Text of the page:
Coal Prices Stoked to Two-Week Rebound
(Beijing) — Thermal coal prices in China recovered over the past two weeks after falling since March, with supply constrained and demand expected to rise this summer.
The Bohai-Rim Steam-Coal Price Index (BSPI), which tracks domestic thermal coal spot prices at six major ports in northern China, hit 574 yuan ($84) per ton on Tuesday, up from 564 yuan a week ago.
The increase marked the second straight week that the index has rebounded since it started falling in March.
The index’s rebound was partly due to restricted supply from the Inner Mongolia Autonomous Region, one of China’s main coal production regions, as strengthened government pollution checks into the sector led to a slowdown in the issuance of coal sales quotas for mines, according to a statement on cqcoal.com. The website is authorized by the National Development and Reform Commission (NDRC), China’s top economic planning agency, to publish the BSPI.
The enhanced pollution controls came as Inner Mongolia prepares to celebrate the 70th anniversary of its establishment later this year. Previous celebrations were usually held in August.
“Coal supply has gradually tightened. The rising prices spread to markets in Shanxi and Shaanxi and eventually pushed up port prices,” the statement said, referring to the two northern Chinese provinces that are also major coal producers.
The statement added that many traders have begun hoarding coal on expectations that demand will surge in July, when electricity consumption traditionally spikes with the increased use of air-conditioning.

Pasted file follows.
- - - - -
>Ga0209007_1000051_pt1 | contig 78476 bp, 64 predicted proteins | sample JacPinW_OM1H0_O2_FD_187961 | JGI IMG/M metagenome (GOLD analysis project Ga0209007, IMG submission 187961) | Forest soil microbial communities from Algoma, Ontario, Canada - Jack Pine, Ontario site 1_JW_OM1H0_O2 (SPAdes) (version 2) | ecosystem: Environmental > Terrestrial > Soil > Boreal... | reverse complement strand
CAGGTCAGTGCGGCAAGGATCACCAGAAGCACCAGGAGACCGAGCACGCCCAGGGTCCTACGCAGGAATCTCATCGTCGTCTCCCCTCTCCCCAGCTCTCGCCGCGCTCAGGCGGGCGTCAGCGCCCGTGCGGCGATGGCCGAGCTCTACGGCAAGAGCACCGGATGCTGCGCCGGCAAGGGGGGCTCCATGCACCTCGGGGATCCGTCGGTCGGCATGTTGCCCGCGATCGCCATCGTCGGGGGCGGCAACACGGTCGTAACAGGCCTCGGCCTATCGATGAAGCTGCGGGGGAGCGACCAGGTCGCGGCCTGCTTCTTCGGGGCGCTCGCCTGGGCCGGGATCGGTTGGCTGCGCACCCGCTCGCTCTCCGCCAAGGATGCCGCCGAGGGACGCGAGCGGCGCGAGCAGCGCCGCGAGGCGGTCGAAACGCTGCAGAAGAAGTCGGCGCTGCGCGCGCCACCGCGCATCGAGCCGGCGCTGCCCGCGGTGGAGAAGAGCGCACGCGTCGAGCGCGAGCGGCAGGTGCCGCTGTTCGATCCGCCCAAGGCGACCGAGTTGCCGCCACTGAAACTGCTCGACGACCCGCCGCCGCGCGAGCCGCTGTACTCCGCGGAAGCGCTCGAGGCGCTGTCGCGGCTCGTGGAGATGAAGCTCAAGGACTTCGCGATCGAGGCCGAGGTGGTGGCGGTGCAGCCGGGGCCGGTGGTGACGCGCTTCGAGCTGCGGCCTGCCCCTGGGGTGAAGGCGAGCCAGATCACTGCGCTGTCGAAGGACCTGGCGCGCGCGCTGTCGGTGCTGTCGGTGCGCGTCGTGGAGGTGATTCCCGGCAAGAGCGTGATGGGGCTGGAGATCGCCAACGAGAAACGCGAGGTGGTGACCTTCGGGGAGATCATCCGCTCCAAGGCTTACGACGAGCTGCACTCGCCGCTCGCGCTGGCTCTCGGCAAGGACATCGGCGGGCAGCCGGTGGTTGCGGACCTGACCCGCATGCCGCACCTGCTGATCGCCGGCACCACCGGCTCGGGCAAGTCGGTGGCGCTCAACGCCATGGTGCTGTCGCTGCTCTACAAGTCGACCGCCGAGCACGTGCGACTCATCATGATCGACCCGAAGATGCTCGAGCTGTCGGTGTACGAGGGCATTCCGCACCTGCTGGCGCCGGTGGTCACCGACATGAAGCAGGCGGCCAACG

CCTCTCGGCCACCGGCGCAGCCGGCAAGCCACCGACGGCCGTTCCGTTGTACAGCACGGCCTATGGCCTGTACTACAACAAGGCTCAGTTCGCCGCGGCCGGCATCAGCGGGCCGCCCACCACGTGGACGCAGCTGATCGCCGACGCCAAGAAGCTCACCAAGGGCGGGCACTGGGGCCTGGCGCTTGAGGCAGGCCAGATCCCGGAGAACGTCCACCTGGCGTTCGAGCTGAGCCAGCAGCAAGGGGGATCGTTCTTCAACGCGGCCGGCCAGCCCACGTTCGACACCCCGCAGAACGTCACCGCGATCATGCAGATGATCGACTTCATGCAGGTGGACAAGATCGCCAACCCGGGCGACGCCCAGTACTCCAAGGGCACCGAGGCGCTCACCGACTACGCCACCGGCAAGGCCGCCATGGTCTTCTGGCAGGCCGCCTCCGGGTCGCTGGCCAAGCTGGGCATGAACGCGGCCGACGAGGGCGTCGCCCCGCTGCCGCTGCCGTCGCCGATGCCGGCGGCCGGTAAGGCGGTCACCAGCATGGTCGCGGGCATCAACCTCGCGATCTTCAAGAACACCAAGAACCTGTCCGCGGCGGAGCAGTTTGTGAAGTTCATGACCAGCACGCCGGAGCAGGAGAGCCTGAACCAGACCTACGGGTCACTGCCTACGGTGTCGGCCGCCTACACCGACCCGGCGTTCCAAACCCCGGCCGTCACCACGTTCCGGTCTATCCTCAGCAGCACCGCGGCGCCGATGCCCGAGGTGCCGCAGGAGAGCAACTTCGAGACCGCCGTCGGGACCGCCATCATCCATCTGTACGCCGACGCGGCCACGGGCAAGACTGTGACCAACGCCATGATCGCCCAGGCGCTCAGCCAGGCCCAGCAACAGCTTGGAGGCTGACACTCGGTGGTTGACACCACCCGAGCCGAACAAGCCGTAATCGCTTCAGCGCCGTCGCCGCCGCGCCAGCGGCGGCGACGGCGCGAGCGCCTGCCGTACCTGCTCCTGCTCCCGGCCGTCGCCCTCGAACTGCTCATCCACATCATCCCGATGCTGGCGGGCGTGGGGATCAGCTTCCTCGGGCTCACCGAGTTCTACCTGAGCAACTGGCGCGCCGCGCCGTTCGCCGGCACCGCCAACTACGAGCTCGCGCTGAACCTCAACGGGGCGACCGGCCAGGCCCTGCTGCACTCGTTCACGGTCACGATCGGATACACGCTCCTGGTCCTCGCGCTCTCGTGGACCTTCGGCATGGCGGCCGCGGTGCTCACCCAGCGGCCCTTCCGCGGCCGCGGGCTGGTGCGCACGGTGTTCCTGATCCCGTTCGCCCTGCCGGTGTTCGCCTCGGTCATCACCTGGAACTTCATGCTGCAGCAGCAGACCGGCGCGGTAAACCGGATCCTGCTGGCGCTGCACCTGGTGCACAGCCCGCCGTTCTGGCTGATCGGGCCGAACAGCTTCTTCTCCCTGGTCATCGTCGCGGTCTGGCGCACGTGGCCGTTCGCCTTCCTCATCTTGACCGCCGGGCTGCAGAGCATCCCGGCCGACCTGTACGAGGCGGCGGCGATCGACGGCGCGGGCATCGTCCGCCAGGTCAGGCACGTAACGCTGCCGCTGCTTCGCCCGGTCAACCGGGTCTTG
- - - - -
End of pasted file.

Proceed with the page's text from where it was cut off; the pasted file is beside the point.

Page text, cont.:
China relies on coal to generate about 65% of its electricity.
“The betting sentiment has continued to advance, leading prices at the northern ports to further rise,” the statement said.
Despite tighter supply in some regions, coal production across China has been growing since March. Production had plummeted in 2016 after the government initiated a drive to slash excess capacity.
Domestic coal output jumped 12.1% year-on-year to 300 million tons last month, after rising 9.9% in April and 1.9% in March, data from the National Bureau of Statistics showed.
The increase in production came after the NDRC said it would boost the supply of coal and lower prices to help power plants grappling with slumping profits.
But it has also pledged to press ahead with the campaign to reduce overcapacity. Major targets include coal mines with serious safety problems and mines where production has long been halted.
Premier Li Keqiang announced in March that China aims to close at least 150 million tons of coal production capacity in 2017. The country eliminated 290 million tons last year.
Authorities shut down 97 million tons of coal capacity from Jan. 1 to the end of May, meaning that 65% of this year’s goal has been achieved, NDRC spokesperson Meng Wei said at a briefing last week.
Contact reporter Fran Wang (firstname.lastname@example.org)
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